It’s been a long-time in coming, but eight-year-old education company, Chegg, debuted this morning on the New York Stock Exchange under the ticker symbol “CHGG.” In the days prior, Chegg priced its initial public offering at $12.50/share, outpacing its expected range of $9.50 to $11.50, raising $187.5 million in total at a valuation of close to $1.1 billion.
Chegg is the first company to arrive on the public markets after Twitter’s noisy debut last week, in which the veteran microblogging service priced at $26/share and raised $1.8 billion at a lofty valuation of up to $18 billion. Twitter quickly saw the price of its stock vault to around $41/share, where it’s remained since.
Chegg, however, hasn’t fared quite so well. The company’s stock has slumped since its debut this morning and is currently down 15 percent to $10.56 as of writing. The education company sold 15 million shares in its IPO.
Founded in 2005 and operating under the Textbookflix.com domain, Chegg began as a company focused solely on textbook rental, becoming one of the first well-known companies to bring textbook rental online, and to a wide audience. However, with pressure from Apple, Amazon and a bevy of others moving into the textbook and book rental market — along with the market itself going digital — Chegg has undergone a re-positioning over the last few years, culminating with its IPO today.
Moving away from its sole focus on textbooks, the company has been looking to go after education technology’s “Holy Grail” — to become the “OS for students,” or in Chegg’s words, “an academic hub.” As we wrote earlier this year, this means that the company has added course reviews and planners, course search and tutoring, scholarship help and more. In turn, knowing that this means nothing without students having access to these services on mobile (and on more than one platform), Chegg has been looking to diversify its portfolio of mobile offerings.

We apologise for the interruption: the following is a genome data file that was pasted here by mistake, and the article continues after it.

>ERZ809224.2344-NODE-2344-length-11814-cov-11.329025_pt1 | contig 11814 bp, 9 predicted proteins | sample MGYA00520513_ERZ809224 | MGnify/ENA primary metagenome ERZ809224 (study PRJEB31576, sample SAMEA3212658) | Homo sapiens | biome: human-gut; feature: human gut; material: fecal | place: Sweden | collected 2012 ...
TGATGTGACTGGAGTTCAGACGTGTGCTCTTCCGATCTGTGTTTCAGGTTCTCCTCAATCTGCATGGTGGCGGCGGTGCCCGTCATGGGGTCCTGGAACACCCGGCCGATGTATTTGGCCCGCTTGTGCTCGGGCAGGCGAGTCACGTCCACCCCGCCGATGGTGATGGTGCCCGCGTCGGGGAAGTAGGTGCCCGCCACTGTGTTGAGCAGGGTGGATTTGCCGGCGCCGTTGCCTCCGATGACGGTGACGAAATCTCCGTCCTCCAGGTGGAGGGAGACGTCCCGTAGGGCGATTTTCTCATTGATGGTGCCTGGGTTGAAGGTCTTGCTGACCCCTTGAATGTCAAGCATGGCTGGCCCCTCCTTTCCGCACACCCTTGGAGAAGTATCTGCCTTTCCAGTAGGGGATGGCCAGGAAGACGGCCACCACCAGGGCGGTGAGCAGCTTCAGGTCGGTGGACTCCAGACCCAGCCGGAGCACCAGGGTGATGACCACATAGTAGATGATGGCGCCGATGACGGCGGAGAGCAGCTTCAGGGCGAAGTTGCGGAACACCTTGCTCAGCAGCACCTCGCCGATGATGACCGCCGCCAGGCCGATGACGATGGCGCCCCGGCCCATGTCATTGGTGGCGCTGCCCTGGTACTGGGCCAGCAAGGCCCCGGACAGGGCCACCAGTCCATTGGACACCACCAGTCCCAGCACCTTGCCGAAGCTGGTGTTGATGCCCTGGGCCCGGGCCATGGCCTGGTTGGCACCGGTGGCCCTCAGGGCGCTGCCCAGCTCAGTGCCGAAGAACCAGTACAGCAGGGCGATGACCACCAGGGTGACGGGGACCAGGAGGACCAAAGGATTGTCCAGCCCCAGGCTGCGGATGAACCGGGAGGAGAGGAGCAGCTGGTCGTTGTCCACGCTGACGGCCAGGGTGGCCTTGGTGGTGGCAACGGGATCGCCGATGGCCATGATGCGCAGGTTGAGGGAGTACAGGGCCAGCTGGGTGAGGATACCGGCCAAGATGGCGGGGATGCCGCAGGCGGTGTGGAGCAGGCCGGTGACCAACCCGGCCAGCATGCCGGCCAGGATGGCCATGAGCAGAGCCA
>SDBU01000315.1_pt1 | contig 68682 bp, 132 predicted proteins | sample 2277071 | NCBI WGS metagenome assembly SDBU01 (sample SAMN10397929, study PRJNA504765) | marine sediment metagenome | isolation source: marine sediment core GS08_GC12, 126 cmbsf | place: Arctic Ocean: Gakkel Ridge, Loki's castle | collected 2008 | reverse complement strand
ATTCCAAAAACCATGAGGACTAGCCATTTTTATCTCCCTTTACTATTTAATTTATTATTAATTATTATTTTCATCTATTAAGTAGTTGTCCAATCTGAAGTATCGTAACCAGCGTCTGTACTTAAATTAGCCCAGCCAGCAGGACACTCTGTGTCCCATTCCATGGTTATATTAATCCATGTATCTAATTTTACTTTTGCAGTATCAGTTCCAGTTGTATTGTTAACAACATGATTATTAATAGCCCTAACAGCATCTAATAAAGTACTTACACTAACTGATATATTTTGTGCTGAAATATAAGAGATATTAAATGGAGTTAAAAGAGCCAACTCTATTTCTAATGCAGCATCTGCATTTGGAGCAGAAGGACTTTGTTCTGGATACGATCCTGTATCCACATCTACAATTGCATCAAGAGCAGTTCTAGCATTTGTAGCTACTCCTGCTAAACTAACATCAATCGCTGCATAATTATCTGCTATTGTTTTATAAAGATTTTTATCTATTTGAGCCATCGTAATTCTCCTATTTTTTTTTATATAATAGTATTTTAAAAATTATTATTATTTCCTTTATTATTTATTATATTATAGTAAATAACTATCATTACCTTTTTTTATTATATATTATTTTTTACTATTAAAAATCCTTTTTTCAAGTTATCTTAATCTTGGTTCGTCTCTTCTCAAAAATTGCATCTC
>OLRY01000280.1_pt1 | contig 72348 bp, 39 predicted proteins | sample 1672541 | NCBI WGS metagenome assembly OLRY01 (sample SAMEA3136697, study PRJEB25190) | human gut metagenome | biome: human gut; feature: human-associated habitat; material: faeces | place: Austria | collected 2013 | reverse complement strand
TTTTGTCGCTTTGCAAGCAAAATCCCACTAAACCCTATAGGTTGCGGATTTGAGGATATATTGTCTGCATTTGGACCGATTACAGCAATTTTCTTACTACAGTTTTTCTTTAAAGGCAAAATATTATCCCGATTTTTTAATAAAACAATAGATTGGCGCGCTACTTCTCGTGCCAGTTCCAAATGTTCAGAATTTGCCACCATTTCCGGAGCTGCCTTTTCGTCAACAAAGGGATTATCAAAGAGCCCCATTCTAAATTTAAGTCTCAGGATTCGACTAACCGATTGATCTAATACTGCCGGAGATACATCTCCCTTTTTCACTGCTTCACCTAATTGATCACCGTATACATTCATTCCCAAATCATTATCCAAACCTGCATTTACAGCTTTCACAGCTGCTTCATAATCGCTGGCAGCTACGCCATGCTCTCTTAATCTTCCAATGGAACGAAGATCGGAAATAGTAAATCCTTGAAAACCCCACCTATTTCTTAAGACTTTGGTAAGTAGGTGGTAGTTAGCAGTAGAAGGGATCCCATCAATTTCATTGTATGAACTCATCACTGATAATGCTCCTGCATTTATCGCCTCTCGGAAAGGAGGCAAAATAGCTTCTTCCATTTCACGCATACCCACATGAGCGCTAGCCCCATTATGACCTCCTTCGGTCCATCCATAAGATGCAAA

Having already launched “Chegg Flashcards,” the company’s original, flagship app, which allowed students to rent and purchase digital textbooks, Chegg debuted a new iOS app earlier this year called Textbook Solutions, and partnered with Coursera help it distribute class materials for the popular MOOC provider. At the time, Chegg CEO Dan Rosensweig highlighted the company’s evolving plans by saying that the company’s vision was to “become the leading connected learning platform,” which echoed what CTO Chuck Geiger had told us earlier this year:
Chegg’s demographics still skew more towards higher ed, but as the company has grown, it’s been seeing a larger portion of its user base made up of high school students. It still makes the majority of its revenue from students buying and renting textbooks, but, again, through its acquisitions of Zinch, 3D3R and CourseRank (to name a few), it’s been slowly diversifying.
As my colleague Alex Wilhelm wrote in August, thanks to these changes, the company has been able to stay afloat — and raise $187.5 ahead of its debut. This was based on revenue of $149 million in 2010, $172 million in 2011, $213 million in 2012 and $117 million in the first half of 2013. Compared to the $92 million in revenue it generated in the first half of 2012, Chegg has been on an upward swing, growing its top line at a “material, if not modest pace,” as Alex wrote at the time.
Historically, Chegg has spent its fair share of time “in the red,” and has struggled in its efforts to become profitable. However, after years of heading in the wrong direction, the company has been able to stem its losses over the last year, as losses from the first half of 2013 were pegged at $21 million, which compare favorable from its loss of $32 million in the first half of 2012.
Moreover, Chegg said it earned $22.7 million for the nine months ended September 30th, which is up nearly fourfold from last year, while the company losses narrowed 12 percent to $50 million over those 9 months.
Part of the reason for this about-face is that Chegg has been able to continue to grow revenue and keep expenses flat and — more than the fact that it has 180,000 textbooks in its catalog — the company says that it now reaches 30 percent of college students in the U.S. and 40 percent of college-bound high school seniors. That’s a valuable demographic for would-be advertisers.
So, while Chegg had lost $170 million as of August (which has since increased), it has been able to offset those losses by raising $195 million (and $55 million of debt) over its eight-year history from Kleiner Perkins, Insight Venture Partners and a host of other Silicon Valley investors. And in another positive note for the company, according to the New York Times, the majority of those investors are holding onto their shares as the company plans to dedicate the $187.5 million raised in the run up to its IPO towards “building the company.”
That being said, the NYT reports that Chegg co-founder Aayush Phumbra will be paring down his stake by about 23 precent (to two million shares), which comes on the heels of the news that another Chegg co-founder, Osman Rashid, had managed to sell his most recent company, Kno, for much less than the $75 million it had raised.